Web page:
There's that word again. I can't seem to get away from it. But today, I'm sticking a little closer to home. I want to share a little bit about the miracles that I live with every day.
When I was 16 years old, I had an accident. I was practicing shallow dives for my lifeguard's certificate, when my foot slipped in a patch of baby oil where someone had been sunning themselves beside the pool. My dive went a bit too deep, and I struck my head on the bottom of the pool, breaking the spinous process between my 3rd and 4th cervical vertebrae. (see www.sci-recovery.org/sci.htm for a really good diagram - I couldn't get it to paste here)
Miracle #1: the lifeguard at the pool was in her 4th year of medical studies, and had just finished coursework in spinal injuries. She was able to immobilize my neck so that the injury did not damage my spinal cord.
Weeks of X-rays, surgery and recovery followed. Five weeks to the day of my accident, I went home, wearing a pretty embarrassing body brace, a horribly butchered haircut and the motherload of scars. But I was lucky. I was able to resume my life, pretty much as it had been. I was back in the pool the very next day. There was one lasting casualty of all those countless X-rays. Due to the radiation, my thyroid became pretty much non-functioning. Because of this, it would be extremely difficult to conceive, and highly unlikely that I would carry a child to term. But hypothyroidism is easily treatable, and I figured it was a reasonable exchange for my life. Years after the fact, I still feel that way.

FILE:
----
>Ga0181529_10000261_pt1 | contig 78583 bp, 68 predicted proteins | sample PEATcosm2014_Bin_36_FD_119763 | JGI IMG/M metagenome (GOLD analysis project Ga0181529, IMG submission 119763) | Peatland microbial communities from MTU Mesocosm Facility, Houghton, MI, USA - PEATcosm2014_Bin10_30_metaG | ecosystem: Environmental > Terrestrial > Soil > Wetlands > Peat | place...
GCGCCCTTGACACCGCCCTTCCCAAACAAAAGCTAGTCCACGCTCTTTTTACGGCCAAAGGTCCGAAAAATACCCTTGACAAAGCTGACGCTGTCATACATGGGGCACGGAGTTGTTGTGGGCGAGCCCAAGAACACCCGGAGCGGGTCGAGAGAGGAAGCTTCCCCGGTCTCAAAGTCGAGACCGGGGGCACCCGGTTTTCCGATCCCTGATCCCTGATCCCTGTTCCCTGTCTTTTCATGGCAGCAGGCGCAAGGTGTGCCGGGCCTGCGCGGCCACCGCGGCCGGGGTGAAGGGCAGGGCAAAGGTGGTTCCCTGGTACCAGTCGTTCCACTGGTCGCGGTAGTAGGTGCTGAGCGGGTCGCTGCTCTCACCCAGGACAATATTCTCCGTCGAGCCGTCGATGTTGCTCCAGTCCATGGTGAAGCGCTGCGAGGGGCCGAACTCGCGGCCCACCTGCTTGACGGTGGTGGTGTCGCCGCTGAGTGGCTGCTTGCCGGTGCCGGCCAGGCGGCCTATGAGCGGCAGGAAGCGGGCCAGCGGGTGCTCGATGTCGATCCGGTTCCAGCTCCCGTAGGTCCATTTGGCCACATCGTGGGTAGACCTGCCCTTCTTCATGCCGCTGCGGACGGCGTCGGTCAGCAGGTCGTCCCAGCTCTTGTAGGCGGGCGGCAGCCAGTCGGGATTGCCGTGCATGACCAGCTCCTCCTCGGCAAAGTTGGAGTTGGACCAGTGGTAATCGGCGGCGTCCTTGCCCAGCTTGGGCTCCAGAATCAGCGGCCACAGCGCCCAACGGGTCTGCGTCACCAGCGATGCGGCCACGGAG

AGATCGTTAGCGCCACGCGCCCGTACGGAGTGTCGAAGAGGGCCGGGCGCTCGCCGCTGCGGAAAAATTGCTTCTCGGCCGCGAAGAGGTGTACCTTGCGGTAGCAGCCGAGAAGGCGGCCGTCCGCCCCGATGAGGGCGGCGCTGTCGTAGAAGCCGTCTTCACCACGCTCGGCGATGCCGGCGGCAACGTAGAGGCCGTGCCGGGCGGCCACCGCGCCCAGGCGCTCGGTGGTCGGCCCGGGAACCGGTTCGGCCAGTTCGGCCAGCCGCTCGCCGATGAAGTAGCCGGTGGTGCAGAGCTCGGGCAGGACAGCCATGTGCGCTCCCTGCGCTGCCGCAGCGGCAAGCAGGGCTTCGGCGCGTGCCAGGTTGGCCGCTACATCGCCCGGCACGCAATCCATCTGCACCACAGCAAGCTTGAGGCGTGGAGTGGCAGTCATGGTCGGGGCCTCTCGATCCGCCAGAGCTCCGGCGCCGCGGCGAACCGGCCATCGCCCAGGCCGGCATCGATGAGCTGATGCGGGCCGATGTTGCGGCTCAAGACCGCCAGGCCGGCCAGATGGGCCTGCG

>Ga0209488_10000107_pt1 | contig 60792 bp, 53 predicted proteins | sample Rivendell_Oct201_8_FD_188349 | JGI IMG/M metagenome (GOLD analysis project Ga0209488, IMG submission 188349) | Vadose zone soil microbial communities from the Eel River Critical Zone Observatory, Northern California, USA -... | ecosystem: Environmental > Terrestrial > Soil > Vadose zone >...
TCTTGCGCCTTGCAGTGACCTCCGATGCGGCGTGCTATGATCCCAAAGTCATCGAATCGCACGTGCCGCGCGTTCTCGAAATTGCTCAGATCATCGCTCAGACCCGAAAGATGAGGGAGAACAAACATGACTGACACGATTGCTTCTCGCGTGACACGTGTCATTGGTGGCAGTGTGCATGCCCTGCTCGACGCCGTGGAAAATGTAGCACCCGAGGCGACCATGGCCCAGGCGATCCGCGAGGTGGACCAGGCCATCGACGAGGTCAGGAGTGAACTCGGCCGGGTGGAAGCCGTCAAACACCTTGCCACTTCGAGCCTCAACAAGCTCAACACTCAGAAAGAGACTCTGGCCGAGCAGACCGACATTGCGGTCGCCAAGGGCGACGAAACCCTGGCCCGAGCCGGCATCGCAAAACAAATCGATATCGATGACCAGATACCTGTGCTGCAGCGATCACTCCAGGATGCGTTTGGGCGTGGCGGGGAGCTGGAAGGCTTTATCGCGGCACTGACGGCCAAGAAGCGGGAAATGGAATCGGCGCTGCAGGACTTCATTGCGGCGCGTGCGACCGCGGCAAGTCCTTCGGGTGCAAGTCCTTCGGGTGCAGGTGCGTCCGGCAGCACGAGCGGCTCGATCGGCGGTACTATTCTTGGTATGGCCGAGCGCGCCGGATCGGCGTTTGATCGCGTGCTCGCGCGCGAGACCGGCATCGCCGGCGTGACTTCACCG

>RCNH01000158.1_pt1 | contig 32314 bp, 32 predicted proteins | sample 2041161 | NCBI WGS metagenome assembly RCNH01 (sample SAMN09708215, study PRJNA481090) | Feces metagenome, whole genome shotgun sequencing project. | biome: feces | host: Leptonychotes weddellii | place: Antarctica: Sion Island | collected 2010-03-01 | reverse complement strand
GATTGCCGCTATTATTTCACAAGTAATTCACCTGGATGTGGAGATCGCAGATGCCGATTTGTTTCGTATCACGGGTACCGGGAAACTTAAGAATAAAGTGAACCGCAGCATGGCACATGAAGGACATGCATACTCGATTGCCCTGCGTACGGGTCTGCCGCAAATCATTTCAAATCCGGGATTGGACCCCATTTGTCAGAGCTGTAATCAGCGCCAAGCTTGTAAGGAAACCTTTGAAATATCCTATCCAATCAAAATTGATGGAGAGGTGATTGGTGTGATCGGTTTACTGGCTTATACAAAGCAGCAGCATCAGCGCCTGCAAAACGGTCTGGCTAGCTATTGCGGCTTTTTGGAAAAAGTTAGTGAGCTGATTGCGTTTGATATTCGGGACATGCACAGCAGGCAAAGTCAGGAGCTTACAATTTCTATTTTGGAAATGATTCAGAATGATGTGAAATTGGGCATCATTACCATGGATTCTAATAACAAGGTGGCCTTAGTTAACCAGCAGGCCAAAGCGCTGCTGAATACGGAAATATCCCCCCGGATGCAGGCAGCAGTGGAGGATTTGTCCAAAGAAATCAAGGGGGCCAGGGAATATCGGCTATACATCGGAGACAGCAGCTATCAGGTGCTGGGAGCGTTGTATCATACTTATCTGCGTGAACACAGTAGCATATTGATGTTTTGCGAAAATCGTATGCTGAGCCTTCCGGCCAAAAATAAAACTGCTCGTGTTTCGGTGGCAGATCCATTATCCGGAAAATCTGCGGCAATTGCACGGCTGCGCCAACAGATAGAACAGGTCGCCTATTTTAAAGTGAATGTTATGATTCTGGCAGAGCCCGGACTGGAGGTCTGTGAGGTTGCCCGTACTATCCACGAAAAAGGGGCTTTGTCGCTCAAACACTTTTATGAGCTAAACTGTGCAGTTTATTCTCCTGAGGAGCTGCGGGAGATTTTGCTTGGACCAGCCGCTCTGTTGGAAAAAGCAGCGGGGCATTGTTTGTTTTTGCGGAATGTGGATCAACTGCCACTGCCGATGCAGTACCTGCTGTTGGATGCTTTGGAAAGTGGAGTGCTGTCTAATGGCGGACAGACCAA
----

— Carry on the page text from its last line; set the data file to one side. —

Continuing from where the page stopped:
Knowing the odds, my husband and I still went through all the possible processes of trying to conceive a child. Being an old-fashioned kind of guy, DH wanted a son of his own blood to carry on the family name. Nuh uh. Wasn't happening. So, I went ahead and took the next step.
Adoption is a long, drawn-out process. Miracle #2: Imagine my amazement when, only 6 years after our application went through, we were contacted by social services to proceed with an infant adoption.
This next part is going to be very difficult for me to write. My apologies if I state things too bluntly, but it is the only way I can do this. Upon contact, we were asked to come to the social workers office for a meeting. At that meeting, we were informed that the child in question would be special needs, possibly severely affected by his birth mother's use of crack cocaine and alcohol during pregnancy. At that very moment, the child was going through withdrawal symptoms, and it was not certain he would survive those. We were told it was a certainty that he would suffer developmental delays due to his beginnings, at the very least. Worst case scenario, he would need fulltime care for the entirety of his natural life.
DH walked out of the meeting at this point. He was not interested in adopting "a retarded kid". I stayed and found out about miracle #3: the baby was full-term, and his APGAR was 9/9. This little guy, it seemed, was a fighter. I expressed my continued interest in adopting the child, but was told the adoptive father would need to be in agreement, too. So I went home and went to work on DH, and finally convinced him to withhold final judgement until we knew more. We went ahead with the paperwork.